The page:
It also remains to be seen whether voters could opt for a common candidate. Would the green voters say to themselves “Anne Hidalgo is green so I will vote for her so that the left is represented in the second round”? For the moment, the PS and the Greens are around 7 or 8%, but experience tells us that one party will rise and the other will fall. Will the defeated candidate then support the candidate who beat him? It’s hard to imagine.

In the recent regional elections, the turnout was around 35 percent. Are people fed up with politics?

Since the election of Emmanuel Macron and the legislative elections that followed, the turnout in France has fallen to a record level. Since then, not even half of the electorate has voted in a single election. We had never seen that in France. There is a risk that this phenomenon will also affect the presidential election, which typically registers a turnout of around 80%.

According to a recent poll, more than 60% of the French believe that nothing will change for them after the presidential election. It makes no difference to them what the outcome is. France, like many other countries, suffers from a crisis of democracy. This is reflected, among other things, in the low participation rate.

Two scenarios are possible in these circumstances. One is pessimistic: a low turnout in the presidential election, followed by a government that the majority believes does not represent them. But there is also optimism: the French go to the polls when they think something is at stake, and if they understand what the result will change for them and for their country. If it becomes clear during the campaign that this means something, voters will hopefully be motivated to vote.

How does France, where there will be a presidential election next year, see the election of the German Bundestag?

In France, this election was followed with great interest. Angela Merkel was in the headlines. ‘Mutti the Superstar’, with her 16 years as Chancellor, has also left her mark on France.

A number of similarities have occurred to me between developments in Germany and other Western democracies. First, voter volatility: even in a country as stable as Germany, it played a central role. Between June and September, there were fluctuations of 10 to 15 percentage points. It is unprecedented. Secondly, in the meantime there has been a fragmentation of the party landscape, whereas previously two parties dominated the political scene. Today there are a number of important parties. Third, personalization. Even in a country with such a strong parliamentary system, in which parties continue to exert a major influence, the debates and the election campaign were more personalized than ever.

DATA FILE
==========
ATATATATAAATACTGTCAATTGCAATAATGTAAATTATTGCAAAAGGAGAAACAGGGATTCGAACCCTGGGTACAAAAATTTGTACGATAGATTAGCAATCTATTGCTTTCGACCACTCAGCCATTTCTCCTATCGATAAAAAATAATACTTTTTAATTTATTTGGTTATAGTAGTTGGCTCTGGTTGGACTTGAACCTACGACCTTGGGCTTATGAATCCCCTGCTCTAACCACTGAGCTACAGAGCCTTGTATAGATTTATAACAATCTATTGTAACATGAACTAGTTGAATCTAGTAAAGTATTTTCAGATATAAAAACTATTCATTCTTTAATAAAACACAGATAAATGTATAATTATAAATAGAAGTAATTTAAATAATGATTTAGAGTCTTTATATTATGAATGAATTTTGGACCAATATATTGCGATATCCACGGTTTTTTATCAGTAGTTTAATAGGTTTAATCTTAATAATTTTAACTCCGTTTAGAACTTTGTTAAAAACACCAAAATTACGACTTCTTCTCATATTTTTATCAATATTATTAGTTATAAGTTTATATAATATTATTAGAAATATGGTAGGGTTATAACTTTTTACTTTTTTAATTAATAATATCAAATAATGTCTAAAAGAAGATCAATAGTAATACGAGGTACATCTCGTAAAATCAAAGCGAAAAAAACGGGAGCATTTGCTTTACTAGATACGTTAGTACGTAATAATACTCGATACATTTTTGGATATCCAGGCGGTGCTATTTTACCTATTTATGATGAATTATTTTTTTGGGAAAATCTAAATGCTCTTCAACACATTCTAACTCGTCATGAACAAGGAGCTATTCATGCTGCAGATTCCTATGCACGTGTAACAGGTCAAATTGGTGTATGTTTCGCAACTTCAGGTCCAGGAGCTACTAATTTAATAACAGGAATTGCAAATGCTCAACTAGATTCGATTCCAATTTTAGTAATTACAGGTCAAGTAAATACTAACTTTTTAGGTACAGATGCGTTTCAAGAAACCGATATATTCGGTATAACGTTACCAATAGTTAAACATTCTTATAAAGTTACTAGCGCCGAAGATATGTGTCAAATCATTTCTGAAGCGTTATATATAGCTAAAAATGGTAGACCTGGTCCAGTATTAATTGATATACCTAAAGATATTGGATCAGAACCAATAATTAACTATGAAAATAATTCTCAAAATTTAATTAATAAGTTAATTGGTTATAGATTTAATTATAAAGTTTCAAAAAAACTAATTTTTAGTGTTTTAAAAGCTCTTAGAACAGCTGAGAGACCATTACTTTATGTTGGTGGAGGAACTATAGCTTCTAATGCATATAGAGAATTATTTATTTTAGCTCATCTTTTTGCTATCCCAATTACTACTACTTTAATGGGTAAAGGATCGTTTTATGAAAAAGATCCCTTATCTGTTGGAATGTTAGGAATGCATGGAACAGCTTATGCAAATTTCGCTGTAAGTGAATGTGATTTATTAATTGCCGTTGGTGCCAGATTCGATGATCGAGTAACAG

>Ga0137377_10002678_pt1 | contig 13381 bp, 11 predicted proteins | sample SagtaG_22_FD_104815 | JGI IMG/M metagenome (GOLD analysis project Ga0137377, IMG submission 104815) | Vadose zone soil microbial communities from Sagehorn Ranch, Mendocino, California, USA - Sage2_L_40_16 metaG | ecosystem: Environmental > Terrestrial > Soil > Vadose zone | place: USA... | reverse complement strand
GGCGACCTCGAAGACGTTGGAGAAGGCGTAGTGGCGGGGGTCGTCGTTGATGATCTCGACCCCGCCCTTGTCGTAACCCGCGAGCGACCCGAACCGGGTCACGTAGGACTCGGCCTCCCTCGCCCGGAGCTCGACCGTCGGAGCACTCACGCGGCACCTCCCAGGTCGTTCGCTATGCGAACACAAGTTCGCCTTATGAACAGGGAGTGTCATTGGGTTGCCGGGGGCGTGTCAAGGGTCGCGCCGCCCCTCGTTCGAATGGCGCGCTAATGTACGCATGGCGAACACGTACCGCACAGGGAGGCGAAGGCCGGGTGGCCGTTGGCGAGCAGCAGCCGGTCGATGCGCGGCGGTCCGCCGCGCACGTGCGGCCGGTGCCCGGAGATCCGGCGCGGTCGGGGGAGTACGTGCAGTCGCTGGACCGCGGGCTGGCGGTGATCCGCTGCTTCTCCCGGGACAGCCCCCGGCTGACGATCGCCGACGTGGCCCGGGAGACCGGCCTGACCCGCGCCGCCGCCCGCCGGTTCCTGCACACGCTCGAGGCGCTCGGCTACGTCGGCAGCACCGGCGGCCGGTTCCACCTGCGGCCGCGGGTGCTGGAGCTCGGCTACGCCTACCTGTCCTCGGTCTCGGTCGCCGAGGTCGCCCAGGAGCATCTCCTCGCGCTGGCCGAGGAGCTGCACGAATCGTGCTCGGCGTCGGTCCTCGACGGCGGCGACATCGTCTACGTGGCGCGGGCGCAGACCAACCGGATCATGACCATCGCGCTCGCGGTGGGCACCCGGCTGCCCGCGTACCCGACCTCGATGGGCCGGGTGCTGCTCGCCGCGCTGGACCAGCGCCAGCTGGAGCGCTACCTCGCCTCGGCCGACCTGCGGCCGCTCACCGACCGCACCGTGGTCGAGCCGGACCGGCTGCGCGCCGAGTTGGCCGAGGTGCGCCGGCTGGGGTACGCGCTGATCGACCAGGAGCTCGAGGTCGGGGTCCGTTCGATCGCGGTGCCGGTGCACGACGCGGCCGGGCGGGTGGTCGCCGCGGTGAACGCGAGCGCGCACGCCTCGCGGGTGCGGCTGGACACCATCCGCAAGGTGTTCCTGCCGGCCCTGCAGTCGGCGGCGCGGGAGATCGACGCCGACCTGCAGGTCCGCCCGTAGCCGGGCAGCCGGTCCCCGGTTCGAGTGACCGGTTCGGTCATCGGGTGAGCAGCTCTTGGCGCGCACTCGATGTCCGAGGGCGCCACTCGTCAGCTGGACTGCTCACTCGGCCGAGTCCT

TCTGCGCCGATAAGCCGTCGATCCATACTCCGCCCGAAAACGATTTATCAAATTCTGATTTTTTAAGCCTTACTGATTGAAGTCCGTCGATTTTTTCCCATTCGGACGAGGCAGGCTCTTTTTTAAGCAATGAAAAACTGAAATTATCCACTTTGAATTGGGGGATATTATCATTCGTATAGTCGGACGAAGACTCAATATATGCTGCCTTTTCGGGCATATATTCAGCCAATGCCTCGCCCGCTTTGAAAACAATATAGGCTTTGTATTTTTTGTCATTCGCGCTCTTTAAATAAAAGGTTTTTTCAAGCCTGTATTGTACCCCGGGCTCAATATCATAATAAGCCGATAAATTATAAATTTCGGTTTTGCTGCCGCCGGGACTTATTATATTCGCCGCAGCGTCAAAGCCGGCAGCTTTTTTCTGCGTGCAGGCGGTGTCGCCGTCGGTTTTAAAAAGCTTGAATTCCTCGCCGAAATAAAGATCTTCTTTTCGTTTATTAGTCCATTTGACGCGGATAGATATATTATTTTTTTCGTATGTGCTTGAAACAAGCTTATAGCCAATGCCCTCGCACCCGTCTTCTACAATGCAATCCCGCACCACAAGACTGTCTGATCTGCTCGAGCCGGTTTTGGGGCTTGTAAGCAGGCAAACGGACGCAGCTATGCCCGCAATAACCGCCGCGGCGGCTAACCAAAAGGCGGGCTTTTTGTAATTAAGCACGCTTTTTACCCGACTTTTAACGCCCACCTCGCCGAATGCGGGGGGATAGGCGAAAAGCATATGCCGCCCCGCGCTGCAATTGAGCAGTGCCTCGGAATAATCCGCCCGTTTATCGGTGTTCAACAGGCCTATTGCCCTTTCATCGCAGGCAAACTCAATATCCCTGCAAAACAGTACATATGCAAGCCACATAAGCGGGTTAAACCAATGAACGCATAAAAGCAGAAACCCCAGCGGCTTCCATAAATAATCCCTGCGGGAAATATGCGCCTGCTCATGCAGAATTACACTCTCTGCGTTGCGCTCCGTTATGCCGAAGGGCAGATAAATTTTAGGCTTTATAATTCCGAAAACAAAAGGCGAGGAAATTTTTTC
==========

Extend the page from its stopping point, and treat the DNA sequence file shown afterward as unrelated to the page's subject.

These three factors – voter volatility, fragmentation of the partisan landscape and personalization – were for me, as an external observer, the main lessons of these elections.

How will the handover to Olaf Scholz – assuming he becomes chancellor – affect the Franco-German partnership?

Scholz is hardly a newcomer neither on the European scene nor in France, knowing both since his first incarnations. It will quickly find its marks in both cases. The challenge will be to gradually take Angela Merkel’s place on the European scene. There is a series of issues in Europe that urgently need to be addressed and on which we need a German partner, ranging from defense to fiscal rules to environmental change.

Finally, a global perspective: how do you see the current state of social democracy in the world?

For a long time, we believed that we were moving towards more democracy. In the past 20 years, this has not happened. Instead, authoritarian governments have seized power in a number of world powers with democratic systems. The situation is now more balanced, after this turn to the right. Joe Biden sent a powerful signal after winning on a Democratic platform more to the left than usual. In Latin America, the situation is more complex. But in Europe we can see a positive trend. The Social Democrats are once again in charge in Portugal, Spain and all the Scandinavian countries. We can say that the prospect of the inevitable disappearance of social democracy, which was perfectly valid ten years ago, no longer applies. The developments of recent months and years have given us reason to hope.